When it comes to ebooks, social sciences far outperform humanities and STM in the percentage of titles used and the average amount of use per book. However, users working with ebooks on STM subjects tend to be more active with their books in each session, downloading or printing content, etc. These are among the findings of new research from Michael Levine-Clark, Associate Dean for Scholarly Communication and Collections Services, University of Denver Libraries. Levine-Clark has completed an intensive examination of usage data supplied by ProQuest ebook businesses ebrary and EBL – Ebook Library. His findings are being presented at the American Library Association’s Midwinter Conference in Philadelphia and form the foundation of ongoing study.
“This is a particularly enlightening study because it dispels the widely-held notion that STM ebooks get higher usage,” said Levine-Clark. “Data provided by leading aggregators now shows us the importance of ebooks to research in the social sciences.”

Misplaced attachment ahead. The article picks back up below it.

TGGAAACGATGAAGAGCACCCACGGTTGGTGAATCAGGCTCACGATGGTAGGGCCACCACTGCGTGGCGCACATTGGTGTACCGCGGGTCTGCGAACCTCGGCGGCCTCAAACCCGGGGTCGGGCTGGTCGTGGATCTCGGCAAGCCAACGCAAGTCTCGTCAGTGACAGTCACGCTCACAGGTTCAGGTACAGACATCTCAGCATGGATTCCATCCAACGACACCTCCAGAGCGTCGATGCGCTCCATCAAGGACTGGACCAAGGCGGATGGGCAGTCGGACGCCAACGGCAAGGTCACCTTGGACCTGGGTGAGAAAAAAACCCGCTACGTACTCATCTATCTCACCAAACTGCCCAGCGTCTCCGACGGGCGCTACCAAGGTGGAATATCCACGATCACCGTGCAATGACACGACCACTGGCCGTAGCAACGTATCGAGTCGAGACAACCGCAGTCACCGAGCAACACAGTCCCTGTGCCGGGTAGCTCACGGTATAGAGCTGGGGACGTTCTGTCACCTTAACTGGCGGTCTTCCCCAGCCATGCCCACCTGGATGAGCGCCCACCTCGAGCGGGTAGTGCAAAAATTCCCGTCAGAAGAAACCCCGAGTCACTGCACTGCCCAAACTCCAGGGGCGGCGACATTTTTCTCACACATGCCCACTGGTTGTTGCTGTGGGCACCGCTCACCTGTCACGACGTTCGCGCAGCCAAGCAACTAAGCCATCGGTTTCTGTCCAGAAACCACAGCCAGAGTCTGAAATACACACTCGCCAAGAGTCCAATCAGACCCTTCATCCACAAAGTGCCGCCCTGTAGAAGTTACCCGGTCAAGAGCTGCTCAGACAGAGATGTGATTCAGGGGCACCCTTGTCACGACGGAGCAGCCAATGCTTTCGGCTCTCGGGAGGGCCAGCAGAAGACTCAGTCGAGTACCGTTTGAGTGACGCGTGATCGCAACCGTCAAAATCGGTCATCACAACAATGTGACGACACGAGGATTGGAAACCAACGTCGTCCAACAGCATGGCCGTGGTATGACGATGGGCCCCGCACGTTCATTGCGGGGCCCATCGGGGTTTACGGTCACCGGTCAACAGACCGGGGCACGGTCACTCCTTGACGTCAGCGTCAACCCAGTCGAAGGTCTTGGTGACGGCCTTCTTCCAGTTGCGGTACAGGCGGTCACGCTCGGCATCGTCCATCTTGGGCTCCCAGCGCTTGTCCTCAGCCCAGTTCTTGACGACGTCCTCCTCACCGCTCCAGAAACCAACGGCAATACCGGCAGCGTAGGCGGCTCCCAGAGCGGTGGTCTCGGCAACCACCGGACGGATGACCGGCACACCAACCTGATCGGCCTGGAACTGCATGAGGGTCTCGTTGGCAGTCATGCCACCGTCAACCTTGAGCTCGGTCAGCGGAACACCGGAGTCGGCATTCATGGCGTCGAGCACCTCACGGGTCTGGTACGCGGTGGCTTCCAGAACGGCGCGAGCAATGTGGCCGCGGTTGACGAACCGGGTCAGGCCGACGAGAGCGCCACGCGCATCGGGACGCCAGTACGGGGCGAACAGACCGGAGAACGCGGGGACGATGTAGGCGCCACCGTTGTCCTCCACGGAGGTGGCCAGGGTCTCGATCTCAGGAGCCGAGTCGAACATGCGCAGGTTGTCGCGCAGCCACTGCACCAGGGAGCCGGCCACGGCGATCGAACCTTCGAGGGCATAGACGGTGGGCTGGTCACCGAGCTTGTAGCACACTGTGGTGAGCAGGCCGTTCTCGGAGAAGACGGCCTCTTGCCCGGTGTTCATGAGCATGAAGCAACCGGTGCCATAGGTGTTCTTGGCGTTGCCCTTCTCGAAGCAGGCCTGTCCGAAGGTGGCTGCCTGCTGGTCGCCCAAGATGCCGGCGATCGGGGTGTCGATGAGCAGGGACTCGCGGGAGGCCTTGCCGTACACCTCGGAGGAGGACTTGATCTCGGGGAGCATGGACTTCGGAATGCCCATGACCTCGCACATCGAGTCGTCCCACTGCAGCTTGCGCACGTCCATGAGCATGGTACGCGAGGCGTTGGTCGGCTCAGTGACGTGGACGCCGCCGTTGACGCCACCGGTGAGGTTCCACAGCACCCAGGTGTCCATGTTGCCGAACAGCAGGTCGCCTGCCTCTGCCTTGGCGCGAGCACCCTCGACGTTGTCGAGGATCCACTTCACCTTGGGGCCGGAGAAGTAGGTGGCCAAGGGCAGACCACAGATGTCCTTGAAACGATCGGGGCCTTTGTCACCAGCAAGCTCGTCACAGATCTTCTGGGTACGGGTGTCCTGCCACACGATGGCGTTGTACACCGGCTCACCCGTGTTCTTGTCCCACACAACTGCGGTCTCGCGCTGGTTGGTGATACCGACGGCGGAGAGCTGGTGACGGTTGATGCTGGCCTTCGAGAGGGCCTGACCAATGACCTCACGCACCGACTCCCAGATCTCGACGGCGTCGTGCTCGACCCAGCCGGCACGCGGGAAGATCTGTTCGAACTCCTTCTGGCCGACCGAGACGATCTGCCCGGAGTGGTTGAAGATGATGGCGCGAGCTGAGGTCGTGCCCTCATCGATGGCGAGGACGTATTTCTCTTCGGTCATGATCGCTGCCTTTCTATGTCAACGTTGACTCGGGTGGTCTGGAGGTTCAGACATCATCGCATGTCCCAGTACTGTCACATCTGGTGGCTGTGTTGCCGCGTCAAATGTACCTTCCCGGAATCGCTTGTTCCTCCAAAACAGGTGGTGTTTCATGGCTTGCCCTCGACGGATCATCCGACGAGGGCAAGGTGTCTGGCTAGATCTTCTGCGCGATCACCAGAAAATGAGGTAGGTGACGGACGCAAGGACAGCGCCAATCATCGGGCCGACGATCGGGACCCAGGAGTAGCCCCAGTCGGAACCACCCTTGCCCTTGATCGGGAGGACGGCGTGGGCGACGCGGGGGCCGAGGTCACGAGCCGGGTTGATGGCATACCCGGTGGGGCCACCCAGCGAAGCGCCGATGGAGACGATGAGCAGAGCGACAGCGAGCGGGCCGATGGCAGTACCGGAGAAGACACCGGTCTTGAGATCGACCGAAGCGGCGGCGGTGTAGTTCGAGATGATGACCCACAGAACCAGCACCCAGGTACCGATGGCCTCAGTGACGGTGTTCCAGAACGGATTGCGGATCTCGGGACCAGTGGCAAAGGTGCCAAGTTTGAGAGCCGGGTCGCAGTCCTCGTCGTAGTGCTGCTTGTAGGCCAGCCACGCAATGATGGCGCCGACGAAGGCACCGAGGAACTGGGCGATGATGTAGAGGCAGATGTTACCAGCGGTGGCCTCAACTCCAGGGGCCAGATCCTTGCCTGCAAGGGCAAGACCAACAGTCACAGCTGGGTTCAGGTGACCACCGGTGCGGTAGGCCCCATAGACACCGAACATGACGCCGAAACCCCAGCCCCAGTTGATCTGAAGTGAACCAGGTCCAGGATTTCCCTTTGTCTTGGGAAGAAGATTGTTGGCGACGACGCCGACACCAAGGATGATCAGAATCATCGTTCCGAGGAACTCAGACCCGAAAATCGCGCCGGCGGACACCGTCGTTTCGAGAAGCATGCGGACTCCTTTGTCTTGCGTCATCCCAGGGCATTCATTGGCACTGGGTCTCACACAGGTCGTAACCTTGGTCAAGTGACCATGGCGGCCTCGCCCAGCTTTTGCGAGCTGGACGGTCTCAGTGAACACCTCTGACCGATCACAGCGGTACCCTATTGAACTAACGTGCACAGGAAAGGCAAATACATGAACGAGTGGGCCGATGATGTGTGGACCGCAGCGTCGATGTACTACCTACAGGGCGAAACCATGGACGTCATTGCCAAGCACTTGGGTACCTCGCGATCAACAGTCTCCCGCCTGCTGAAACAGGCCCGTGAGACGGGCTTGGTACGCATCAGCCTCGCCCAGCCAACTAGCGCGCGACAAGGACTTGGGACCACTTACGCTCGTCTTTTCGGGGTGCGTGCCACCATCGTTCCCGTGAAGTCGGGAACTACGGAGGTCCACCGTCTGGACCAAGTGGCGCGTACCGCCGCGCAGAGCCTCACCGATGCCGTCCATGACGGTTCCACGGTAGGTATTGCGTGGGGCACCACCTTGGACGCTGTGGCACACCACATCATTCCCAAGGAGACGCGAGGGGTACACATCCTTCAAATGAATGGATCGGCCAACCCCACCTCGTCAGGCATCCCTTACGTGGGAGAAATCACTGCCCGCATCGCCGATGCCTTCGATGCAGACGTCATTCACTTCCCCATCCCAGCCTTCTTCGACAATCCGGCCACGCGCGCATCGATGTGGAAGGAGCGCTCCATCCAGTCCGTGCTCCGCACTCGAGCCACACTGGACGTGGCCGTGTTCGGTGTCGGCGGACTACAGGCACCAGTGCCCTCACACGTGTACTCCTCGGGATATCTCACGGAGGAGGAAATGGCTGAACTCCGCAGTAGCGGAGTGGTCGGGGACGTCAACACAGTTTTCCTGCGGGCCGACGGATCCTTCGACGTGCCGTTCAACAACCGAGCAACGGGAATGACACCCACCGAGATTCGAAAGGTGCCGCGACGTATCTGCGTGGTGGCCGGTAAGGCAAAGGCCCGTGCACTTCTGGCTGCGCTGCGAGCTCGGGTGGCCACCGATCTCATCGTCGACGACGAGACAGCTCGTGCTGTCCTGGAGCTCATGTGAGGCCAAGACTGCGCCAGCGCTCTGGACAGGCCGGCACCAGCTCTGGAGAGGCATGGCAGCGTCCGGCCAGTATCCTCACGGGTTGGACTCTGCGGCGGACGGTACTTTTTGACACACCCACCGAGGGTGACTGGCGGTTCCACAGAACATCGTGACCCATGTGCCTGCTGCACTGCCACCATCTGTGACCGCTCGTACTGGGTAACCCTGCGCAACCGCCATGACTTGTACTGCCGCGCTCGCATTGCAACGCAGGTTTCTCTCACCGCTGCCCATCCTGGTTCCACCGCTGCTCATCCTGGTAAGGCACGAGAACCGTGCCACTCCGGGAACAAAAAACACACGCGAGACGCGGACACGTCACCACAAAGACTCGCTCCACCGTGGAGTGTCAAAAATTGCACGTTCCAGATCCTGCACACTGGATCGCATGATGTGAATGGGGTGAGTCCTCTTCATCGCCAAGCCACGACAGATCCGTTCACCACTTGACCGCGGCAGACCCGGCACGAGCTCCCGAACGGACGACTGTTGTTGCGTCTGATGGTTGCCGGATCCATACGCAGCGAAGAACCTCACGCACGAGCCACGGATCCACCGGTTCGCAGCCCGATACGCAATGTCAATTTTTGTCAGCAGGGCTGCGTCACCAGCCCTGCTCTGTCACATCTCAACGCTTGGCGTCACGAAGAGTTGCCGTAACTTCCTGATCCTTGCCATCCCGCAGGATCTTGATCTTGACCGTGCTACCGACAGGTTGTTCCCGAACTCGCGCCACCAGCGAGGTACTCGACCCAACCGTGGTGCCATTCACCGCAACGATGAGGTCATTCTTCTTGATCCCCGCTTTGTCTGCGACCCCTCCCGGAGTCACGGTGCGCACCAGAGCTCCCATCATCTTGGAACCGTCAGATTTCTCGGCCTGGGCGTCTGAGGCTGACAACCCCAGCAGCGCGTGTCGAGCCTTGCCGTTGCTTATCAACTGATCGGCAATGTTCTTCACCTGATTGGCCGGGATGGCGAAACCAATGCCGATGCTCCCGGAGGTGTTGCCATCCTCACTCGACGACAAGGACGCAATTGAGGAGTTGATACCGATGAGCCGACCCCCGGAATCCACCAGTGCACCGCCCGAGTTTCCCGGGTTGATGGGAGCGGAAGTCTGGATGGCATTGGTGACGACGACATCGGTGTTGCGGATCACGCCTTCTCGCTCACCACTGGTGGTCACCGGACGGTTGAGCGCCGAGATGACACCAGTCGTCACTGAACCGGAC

Levine-Clark’s research also revealed the importance of quality content to users and that they prefer titles from university presses to those from other publishers. “University press ebooks are used at a higher rate by all measures,” said Levine-Clark. “Users of ebooks appear to be making some judgment about quality.”
The data set from ebrary and EBL was anonymized and provided to Levine-Clark in the aggregate. Collected over the course of three to four years, the data encompassed more than 7,000 libraries and included more than a half-million titles. Within the data, Levine-Clark explored sessions and user activities, such as views, printing, copying and full-title downloads. His findings are being captured in a white paper that will be available on both the ebrary and EBL websites in March.
Levine-Clark’s presentation is Friday, January 24, 4:00pm, in room 203A of the Philadelphia Convention Center. The initial findings being presented are aimed at benchmarking usage trends. Subsequent analysis will dive further into key areas and identify patterns useful for libraries and consortia for local planning.